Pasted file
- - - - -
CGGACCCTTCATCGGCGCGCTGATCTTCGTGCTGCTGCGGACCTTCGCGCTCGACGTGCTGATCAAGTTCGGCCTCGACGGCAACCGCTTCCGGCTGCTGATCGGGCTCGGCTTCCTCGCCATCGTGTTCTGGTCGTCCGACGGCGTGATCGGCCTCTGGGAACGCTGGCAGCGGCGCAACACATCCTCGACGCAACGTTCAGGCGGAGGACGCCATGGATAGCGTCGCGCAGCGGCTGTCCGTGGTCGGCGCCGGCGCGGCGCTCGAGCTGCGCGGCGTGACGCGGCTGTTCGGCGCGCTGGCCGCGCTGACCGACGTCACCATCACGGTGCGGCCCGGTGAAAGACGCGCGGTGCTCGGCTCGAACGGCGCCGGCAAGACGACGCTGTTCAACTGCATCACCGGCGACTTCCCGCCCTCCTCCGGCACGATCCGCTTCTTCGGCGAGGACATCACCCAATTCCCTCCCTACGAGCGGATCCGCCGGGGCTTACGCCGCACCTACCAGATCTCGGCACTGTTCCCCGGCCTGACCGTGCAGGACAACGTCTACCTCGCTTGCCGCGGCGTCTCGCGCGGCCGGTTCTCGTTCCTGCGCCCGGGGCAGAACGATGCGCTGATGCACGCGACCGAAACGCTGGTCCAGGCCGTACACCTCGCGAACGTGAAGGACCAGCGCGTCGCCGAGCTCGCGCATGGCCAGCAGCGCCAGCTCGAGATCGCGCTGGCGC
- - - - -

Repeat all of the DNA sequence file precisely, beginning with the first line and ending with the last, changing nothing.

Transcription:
CGGACCCTTCATCGGCGCGCTGATCTTCGTGCTGCTGCGGACCTTCGCGCTCGACGTGCTGATCAAGTTCGGCCTCGACGGCAACCGCTTCCGGCTGCTGATCGGGCTCGGCTTCCTCGCCATCGTGTTCTGGTCGTCCGACGGCGTGATCGGCCTCTGGGAACGCTGGCAGCGGCGCAACACATCCTCGACGCAACGTTCAGGCGGAGGACGCCATGGATAGCGTCGCGCAGCGGCTGTCCGTGGTCGGCGCCGGCGCGGCGCTCGAGCTGCGCGGCGTGACGCGGCTGTTCGGCGCGCTGGCCGCGCTGACCGACGTCACCATCACGGTGCGGCCCGGTGAAAGACGCGCGGTGCTCGGCTCGAACGGCGCCGGCAAGACGACGCTGTTCAACTGCATCACCGGCGACTTCCCGCCCTCCTCCGGCACGATCCGCTTCTTCGGCGAGGACATCACCCAATTCCCTCCCTACGAGCGGATCCGCCGGGGCTTACGCCGCACCTACCAGATCTCGGCACTGTTCCCCGGCCTGACCGTGCAGGACAACGTCTACCTCGCTTGCCGCGGCGTCTCGCGCGGCCGGTTCTCGTTCCTGCGCCCGGGGCAGAACGATGCGCTGATGCACGCGACCGAAACGCTGGTCCAGGCCGTACACCTCGCGAACGTGAAGGACCAGCGCGTCGCCGAGCTCGCGCATGGCCAGCAGCGCCAGCTCGAGATCGCGCTGGCGC